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10 Reasons Why People Follow On Twitter

This post is about getting Twitter follows. Is that something you’re interested in?

Twitter follows, online social networking, reason why, job search, followers, reason, influence, twitter, chosen, reasons, follow

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For those of you aiming to use Twitter and other social media tools for job search. Hear ye. Hear ye.

Twitter is a great place to meet new friends during job search. Yes, it’s true. You can also build your brand and learn by following others:

It is also a place to build awareness of your personal brand. With target companies and with recruiters who might find you interesting. But how, you might ask,  do I use Twitter effectively?

However, this isn’t the question most people ask.  Here is what most ask instead:

How do I build a following (get Twitter follows) to support my successful job search?

Even though you don’t need a huge number of Twitter follows to use the platform successfully for job search. For example, if you have 100 followers and 10 of them are your target companies, that’s not too shabby.

But for many, Twitter is a way to build influence with a lot more than 100.  So, to help you achieve your objectives, here are 10 reasons why people follow on Twitter.  During job search or any other time in life.


Your short bio is read and within seconds someone decides your fate.  A decision they may never revisit.  What are you saying your purpose is in the world?  Or at least suggesting it will be on Twitter?  And are you actually doing what you suggest?

Your Smiling Face

Just like your photo on Linkedin, this first impression matters.  Many are hesitant to follow those with icons or images as their avatar.  Combine that with a weak or no bio at all?  Not good.


If every one of your tweets is impersonal.  If you are only sharing links.  Or quotes from famous dead people.  This is a signal that you are either a robot or someone who has left Twitter for dead.  If you see Twitter as a communication tool instead of a broadcast tool, you will attract more followers.


If you wanted to spend a lot of time on this, you could. You can look up someone’s Klout Score or check your own account with this Twitter Grader. But it’s unlikely someone’s going to do that. So they will look at your number of followers. And how many people have taken the little time necessary to add them to a Twitter list.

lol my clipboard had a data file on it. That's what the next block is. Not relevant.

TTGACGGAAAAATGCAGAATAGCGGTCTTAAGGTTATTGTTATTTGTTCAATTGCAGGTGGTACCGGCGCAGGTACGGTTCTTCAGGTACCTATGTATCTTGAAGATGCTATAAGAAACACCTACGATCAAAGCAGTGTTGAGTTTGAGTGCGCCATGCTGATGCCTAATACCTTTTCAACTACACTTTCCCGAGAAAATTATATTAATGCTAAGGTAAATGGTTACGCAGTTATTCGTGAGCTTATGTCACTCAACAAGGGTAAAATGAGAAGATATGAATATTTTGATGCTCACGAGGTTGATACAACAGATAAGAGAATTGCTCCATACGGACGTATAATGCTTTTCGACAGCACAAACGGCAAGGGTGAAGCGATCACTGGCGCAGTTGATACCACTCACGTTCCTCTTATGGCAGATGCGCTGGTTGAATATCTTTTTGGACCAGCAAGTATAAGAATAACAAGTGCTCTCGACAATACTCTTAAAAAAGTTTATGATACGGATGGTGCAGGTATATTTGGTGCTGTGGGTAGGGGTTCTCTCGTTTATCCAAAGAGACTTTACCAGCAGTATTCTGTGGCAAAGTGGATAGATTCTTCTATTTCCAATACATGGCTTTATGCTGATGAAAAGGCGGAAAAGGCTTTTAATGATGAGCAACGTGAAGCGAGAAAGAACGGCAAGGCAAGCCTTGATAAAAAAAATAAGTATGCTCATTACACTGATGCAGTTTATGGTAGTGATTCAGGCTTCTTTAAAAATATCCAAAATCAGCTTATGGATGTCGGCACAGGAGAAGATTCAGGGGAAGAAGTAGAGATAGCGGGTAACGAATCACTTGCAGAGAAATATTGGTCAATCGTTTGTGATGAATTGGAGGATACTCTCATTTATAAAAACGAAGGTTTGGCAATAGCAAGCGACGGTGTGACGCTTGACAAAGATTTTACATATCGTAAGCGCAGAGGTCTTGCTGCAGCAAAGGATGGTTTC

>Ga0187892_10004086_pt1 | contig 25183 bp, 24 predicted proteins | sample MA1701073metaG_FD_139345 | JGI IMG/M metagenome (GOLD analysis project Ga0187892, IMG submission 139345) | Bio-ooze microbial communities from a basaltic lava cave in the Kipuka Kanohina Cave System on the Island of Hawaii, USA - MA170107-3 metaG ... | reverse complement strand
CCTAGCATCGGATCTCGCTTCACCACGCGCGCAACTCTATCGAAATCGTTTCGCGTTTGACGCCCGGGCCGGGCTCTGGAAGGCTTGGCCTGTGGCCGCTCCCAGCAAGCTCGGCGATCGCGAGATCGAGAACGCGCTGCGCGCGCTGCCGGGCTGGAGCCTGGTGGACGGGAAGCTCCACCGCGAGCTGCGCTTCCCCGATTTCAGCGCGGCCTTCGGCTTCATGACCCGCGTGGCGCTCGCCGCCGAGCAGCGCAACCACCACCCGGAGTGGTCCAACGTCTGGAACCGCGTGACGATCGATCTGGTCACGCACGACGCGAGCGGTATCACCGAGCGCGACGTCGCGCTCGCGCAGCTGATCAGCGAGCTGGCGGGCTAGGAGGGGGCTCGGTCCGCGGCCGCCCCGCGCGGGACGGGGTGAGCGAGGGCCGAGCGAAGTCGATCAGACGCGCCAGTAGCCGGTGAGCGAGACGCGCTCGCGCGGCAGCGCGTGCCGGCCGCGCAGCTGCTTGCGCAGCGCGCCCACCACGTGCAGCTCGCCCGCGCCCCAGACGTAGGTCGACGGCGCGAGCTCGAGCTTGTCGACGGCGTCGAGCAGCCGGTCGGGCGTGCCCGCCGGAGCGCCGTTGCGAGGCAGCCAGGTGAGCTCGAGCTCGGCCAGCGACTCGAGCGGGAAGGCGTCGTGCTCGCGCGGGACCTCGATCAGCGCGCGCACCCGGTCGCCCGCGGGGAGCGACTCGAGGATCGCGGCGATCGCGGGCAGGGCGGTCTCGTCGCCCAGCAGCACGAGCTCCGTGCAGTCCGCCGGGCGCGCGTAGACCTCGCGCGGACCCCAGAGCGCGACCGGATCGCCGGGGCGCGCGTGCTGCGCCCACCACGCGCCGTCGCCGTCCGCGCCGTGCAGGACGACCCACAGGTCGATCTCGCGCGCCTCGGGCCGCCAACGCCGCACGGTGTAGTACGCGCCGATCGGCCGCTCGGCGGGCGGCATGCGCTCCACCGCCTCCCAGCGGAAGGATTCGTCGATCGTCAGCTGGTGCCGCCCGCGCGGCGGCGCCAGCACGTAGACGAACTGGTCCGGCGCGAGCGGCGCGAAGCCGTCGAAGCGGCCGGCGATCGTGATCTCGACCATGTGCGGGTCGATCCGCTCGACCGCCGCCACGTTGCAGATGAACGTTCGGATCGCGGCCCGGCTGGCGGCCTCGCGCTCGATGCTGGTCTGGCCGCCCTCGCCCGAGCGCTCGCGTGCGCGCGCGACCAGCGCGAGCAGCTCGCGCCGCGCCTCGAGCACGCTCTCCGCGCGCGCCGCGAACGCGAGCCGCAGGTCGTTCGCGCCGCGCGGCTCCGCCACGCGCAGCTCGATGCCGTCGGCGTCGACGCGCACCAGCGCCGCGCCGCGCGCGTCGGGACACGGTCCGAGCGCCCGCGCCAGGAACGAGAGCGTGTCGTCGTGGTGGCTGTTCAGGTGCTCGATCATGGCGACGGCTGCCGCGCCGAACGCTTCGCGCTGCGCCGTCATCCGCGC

The Numbers

The friend/follower ratio matters.  If you are followed by everyone and following no one, you are either a superstar celebrity or just lazy.  Many won’t follow if the odds of you following back are too low.  Unless your relevance and influence are high.  Similarly, if you are following the world and few have reciprocated, something must be wrong with you.  Or your profile.


When people are unsure they go to your body of work.  Your tweets, your re-tweets.  To see what you’ve said.  Are your updates related to the antics of your pet fish or focused properly on the purpose listed on your bio?  What are you saying?


If you are not actually using Twitter, don’t expect to build a big following.  While there are some examples of users with a following who’ve never actually tweeted, it is fleeting at best.  If I see that you tweet once or twice a week at best or haven’t sent a tweet for three months, I will assume you are not a prime follow target.


If you tweet interesting and original ideas that make me think, I will assume there’s more where that came from.  Do it a lot and I will suggest that others follow you as well.  Here comes the snowball effect.


We all like to have our thoughts and ideas re-tweeted.  Makes us feel valuable.  And suggests that you see us as relevant to your followers.  So it’s fair to assume that you are are relevant to us.  Thus, our following you makes sense.


Used as a tactic, you can mention someone by including their Twitter handle in a tweet with a question, suggestion or comment. And if someone doesn’t know you, it’s pretty easy to look you up. Once they do, your bio and photo have a chance to sell.

And yes, there are many auto-follow programs out there built to help us find relevant users. As well as Twitter directories that will group you and allow you to attach keywords to your profile.  To help people find you during job search.

There are also auto un-follow programs out there.  And if “hasn’t tweeted in X weeks” or “X% or more of their tweets contain links” shows up on your profile, your hard earned follow may be lost.  Especially if X = “4 or more” or “95 or more”, respectively.

So check your profile and Twitter stream to see how you are doing. And how likely it is that the crowd will begin showing up in your list of Twitter follows during your job search. Or leaving you in the dust.

What do you think makes for an irresistible Twitter profile?  Why do you follow or un-follow?

Written by: Tim Tyrell-Smith
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Categories: Using Social Media

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